• Finding peace throughout the social entrepreneurship rollercoaster — Being well for doing good

    In conversation with Christina Purrer, founder of Weltkindernetzwerk and project manager at Hil-Foundation.

    Welcome to the second episode of the Being Well for Doing Good series!

    Created in partnership with the non-profit Hil-Foundation, this series will tell the stories of alumni from Social Impact Award around the world, and their journeys with well-being.

    Unfortunately, social entrepreneurs are often faced with intense stress and high risk of burnout. With this in mind, we at SIA have worked to put well-being at the heart of our work, to cultivate a healthy attitude towards social entrepreneurship amongst our participants.

    This week, we sat down with Christina Purrer, founder of Weltkindernetzwerk and project manager at Hil-Foundation. Christina’s drive to bring about positive change has taken her on an explorative journey with well-being: from personal motivations, strengths and practices, to a more systemic understanding of well-being and change, she has kept an open mind to question, explore and go deeper into her own inner work.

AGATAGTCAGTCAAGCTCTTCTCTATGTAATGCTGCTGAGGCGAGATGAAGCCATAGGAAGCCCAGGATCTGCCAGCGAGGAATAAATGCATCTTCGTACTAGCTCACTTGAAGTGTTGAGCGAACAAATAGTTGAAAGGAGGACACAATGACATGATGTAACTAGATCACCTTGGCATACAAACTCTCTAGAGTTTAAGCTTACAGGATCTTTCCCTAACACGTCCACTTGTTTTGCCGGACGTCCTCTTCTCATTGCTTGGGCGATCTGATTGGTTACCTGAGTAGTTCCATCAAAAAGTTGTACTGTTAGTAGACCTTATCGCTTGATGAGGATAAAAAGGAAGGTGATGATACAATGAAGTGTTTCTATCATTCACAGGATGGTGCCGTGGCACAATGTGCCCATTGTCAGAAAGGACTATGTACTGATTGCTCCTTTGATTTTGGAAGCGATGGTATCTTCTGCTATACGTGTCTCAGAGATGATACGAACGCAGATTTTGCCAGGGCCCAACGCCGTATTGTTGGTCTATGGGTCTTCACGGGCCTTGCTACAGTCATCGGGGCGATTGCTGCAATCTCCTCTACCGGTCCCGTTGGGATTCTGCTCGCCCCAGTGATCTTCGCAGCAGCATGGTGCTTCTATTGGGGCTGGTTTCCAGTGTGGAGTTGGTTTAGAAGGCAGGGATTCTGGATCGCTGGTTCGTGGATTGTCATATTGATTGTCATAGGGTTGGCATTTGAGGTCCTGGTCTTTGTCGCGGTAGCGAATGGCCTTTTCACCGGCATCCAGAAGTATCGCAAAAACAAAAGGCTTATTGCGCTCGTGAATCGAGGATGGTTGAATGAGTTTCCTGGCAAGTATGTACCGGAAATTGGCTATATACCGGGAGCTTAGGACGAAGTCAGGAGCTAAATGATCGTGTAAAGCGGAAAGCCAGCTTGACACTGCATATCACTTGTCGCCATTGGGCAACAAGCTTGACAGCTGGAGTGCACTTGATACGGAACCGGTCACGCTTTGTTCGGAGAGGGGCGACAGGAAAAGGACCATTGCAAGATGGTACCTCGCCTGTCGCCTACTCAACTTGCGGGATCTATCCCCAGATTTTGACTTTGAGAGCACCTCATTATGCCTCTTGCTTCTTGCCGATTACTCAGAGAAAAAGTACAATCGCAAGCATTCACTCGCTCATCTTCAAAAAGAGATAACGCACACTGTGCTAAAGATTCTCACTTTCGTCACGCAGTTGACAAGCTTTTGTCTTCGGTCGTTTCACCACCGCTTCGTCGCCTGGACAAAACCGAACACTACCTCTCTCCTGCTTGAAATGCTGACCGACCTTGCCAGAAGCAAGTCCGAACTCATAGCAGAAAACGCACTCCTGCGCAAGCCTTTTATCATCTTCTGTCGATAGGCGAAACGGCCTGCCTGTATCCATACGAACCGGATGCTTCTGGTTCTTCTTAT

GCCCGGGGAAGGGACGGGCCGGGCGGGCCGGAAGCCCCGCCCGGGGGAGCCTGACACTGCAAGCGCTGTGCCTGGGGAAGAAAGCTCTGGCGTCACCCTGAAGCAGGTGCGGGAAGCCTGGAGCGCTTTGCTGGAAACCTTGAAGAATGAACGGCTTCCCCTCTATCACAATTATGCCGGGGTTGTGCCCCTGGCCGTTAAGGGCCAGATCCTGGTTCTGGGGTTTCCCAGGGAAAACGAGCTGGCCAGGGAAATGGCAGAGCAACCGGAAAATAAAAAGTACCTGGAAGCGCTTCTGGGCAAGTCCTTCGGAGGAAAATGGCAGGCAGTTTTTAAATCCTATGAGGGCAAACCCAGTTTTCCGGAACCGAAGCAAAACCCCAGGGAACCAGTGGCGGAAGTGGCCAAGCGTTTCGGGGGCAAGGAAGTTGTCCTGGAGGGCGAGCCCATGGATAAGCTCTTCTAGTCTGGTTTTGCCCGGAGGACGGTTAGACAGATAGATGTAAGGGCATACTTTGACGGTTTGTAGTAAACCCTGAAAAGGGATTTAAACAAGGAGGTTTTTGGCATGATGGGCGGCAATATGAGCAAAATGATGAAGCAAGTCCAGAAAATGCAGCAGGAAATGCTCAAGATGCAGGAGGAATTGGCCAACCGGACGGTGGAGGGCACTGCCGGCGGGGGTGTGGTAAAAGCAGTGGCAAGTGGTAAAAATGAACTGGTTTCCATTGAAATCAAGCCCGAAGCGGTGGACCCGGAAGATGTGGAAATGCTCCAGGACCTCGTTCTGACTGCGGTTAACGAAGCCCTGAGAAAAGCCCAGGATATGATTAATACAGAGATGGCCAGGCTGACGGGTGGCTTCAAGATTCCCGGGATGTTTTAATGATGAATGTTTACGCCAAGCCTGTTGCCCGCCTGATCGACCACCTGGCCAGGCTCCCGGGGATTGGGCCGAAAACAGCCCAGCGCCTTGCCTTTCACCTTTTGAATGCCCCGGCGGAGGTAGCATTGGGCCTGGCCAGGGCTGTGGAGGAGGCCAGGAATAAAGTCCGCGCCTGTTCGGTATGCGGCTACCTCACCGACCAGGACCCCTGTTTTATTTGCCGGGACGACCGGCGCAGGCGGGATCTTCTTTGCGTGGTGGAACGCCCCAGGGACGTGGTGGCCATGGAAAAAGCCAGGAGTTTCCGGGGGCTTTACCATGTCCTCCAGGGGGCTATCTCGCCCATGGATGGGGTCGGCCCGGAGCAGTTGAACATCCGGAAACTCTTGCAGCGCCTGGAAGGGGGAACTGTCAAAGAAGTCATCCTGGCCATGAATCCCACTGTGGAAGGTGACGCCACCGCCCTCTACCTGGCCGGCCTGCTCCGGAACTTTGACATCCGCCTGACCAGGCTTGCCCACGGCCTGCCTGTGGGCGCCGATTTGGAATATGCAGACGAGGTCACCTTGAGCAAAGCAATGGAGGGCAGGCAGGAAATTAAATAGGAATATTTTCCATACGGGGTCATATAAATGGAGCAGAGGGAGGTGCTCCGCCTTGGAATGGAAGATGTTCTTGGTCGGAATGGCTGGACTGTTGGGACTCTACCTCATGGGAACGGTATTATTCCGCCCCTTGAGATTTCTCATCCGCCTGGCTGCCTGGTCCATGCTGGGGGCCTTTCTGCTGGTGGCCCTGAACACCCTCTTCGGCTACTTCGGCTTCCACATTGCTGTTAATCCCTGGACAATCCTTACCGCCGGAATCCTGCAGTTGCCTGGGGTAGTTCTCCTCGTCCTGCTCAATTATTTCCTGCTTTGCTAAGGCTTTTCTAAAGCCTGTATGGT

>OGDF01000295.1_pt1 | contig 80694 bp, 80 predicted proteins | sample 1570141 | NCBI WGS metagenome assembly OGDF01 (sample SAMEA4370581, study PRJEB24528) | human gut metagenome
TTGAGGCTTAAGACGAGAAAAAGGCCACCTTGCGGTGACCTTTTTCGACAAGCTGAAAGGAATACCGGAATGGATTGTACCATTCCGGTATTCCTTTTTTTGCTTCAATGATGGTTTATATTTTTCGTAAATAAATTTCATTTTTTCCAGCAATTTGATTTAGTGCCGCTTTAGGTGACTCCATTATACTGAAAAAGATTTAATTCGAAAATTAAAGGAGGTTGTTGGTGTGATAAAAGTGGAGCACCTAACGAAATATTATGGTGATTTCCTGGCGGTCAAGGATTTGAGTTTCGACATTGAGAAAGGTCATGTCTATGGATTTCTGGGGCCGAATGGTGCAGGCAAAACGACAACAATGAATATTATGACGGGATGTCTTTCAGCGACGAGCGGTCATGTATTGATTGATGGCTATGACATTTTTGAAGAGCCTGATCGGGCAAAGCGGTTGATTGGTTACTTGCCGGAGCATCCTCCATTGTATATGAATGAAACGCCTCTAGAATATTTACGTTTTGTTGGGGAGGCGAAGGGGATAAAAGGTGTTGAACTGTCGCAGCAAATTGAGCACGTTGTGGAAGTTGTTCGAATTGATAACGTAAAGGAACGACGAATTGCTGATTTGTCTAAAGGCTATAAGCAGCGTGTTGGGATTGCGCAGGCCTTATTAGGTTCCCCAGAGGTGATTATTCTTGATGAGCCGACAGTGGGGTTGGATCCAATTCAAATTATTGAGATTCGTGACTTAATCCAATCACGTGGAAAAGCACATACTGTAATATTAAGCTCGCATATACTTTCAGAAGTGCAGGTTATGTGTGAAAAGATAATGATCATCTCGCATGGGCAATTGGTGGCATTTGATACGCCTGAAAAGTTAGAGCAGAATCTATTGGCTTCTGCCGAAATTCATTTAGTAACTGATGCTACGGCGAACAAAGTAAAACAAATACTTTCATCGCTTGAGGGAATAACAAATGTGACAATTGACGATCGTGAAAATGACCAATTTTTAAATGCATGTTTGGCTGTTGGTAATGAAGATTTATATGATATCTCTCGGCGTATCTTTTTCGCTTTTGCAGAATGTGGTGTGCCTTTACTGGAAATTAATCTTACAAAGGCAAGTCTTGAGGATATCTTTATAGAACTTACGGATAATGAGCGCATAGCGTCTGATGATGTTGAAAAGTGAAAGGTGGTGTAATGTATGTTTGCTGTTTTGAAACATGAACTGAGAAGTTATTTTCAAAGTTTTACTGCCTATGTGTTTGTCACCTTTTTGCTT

We hope you enjoy. Let us know your thoughts in the comments below!

     

    Tell us a little bit about yourself, and what your venture Weltkindernetzwerk was all about!

    My name is Christina, I’m a SIA Austria Alumna from 2016 and the founder of the Weltkindernetzwerk (world children’s network in English), where we organized child care for families with a refugee background. Unfortunately, we did not have enough people responding to our offer so we decided to shut the project down when I finished my Masters.

    I now work with Hil-Foundation, where we support people with few opportunities to lead their lives with self-determination. Another focus area is mental health and self-care: together with SIA, we have created a program to introduce well-being as a central topic in incubator and accelerator programs.

    What got you into the topic of well-being? Why is it important to you personally, beyond the approach of Hil-Foundation?

    When I participated in SIA, the topic was not in my mind that much. I had passion, energy, and I wanted to change the world. In 2017, I took on a job in Germany where I worked with refugees who had been denied their asylum and had to go back to their countries of origin. Not only was this very psychologically challenging in itself, it was also a pilot project, which meant lots of uncertainty, lots of missing structures, etc.

    I went through too many sleepless nights and too much anxiety, and ultimately broke down. I started questioning my inner drive and motivations of making an impact, asking myself questions like “Is it healthy for me to have this drive? Is there something wrong with it?” and so on.

    What did you find out through this questioning? And how did you get back to stability?